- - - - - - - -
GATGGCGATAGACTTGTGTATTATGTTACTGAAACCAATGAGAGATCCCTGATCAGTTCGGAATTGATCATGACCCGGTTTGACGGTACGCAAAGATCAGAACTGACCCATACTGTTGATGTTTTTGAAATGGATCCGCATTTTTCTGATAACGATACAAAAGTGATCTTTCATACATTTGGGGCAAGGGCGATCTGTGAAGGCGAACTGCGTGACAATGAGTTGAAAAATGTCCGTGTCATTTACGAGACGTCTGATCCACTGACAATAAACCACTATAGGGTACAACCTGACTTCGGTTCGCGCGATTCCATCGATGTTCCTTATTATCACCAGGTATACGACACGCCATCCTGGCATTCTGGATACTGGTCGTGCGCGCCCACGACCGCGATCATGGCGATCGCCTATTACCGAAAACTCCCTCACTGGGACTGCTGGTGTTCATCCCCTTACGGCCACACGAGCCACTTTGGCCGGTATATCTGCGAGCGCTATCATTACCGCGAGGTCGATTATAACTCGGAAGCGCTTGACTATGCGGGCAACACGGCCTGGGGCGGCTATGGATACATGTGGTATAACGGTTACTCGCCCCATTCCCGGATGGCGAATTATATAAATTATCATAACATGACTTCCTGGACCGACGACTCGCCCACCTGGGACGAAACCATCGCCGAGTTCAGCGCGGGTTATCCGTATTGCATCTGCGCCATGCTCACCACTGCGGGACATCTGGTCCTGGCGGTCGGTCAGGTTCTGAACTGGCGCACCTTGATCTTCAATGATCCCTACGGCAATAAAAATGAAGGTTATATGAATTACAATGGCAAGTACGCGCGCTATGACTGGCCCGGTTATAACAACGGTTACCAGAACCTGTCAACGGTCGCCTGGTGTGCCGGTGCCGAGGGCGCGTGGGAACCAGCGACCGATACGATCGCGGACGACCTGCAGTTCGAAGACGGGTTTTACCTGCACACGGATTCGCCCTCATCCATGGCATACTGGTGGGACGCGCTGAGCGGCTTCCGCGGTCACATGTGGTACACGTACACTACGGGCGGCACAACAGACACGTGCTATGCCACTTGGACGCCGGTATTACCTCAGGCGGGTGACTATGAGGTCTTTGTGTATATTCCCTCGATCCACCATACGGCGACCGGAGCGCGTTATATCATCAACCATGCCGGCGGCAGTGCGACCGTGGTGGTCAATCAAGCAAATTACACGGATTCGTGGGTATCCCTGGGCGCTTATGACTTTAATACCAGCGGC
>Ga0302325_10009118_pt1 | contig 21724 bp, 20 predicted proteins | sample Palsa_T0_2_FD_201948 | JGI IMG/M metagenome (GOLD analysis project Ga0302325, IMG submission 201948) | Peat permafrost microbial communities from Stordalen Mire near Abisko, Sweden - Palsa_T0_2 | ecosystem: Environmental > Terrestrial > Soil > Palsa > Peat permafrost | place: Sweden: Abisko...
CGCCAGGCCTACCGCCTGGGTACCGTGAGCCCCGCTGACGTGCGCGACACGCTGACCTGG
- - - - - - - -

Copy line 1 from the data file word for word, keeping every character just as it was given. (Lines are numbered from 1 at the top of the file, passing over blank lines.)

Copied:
GATGGCGATAGACTTGTGTATTATGTTACTGAAACCAATGAGAGATCCCTGATCAGTTCGGAATTGATCATGACCCGGTTTGACGGTACGCAAAGATCAGAACTGACCCATACTGTTGATGTTTTTGAAATGGATCCGCATTTTTCTGATAACGATACAAAAGTGATCTTTCATACATTTGGGGCAAGGGCGATCTGTGAAGGCGAACTGCGTGACAATGAGTTGAAAAATGTCCGTGTCATTTACGAGACGTCTGATCCACTGACAATAAACCACTATAGGGTACAACCTGACTTCGGTTCGCGCGATTCCATCGATGTTCCTTATTATCACCAGGTATACGACACGCCATCCTGGCATTCTGGATACTGGTCGTGCGCGCCCACGACCGCGATCATGGCGATCGCCTATTACCGAAAACTCCCTCACTGGGACTGCTGGTGTTCATCCCCTTACGGCCACACGAGCCACTTTGGCCGGTATATCTGCGAGCGCTATCATTACCGCGAGGTCGATTATAACTCGGAAGCGCTTGACTATGCGGGCAACACGGCCTGGGGCGGCTATGGATACATGTGGTATAACGGTTACTCGCCCCATTCCCGGATGGCGAATTATATAAATTATCATAACATGACTTCCTGGACCGACGACTCGCCCACCTGGGACGAAACCATCGCCGAGTTCAGCGCGGGTTATCCGTATTGCATCTGCGCCATGCTCACCACTGCGGGACATCTGGTCCTGGCGGTCGGTCAGGTTCTGAACTGGCGCACCTTGATCTTCAATGATCCCTACGGCAATAAAAATGAAGGTTATATGAATTACAATGGCAAGTACGCGCGCTATGACTGGCCCGGTTATAACAACGGTTACCAGAACCTGTCAACGGTCGCCTGGTGTGCCGGTGCCGAGGGCGCGTGGGAACCAGCGACCGATACGATCGCGGACGACCTGCAGTTCGAAGACGGGTTTTACCTGCACACGGATTCGCCCTCATCCATGGCATACTGGTGGGACGCGCTGAGCGGCTTCCGCGGTCACATGTGGTACACGTACACTACGGGCGGCACAACAGACACGTGCTATGCCACTTGGACGCCGGTATTACCTCAGGCGGGTGACTATGAGGTCTTTGTGTATATTCCCTCGATCCACCATACGGCGACCGGAGCGCGTTATATCATCAACCATGCCGGCGGCAGTGCGACCGTGGTGGTCAATCAAGCAAATTACACGGATTCGTGGGTATCCCTGGGCGCTTATGACTTTAATACCAGCGGC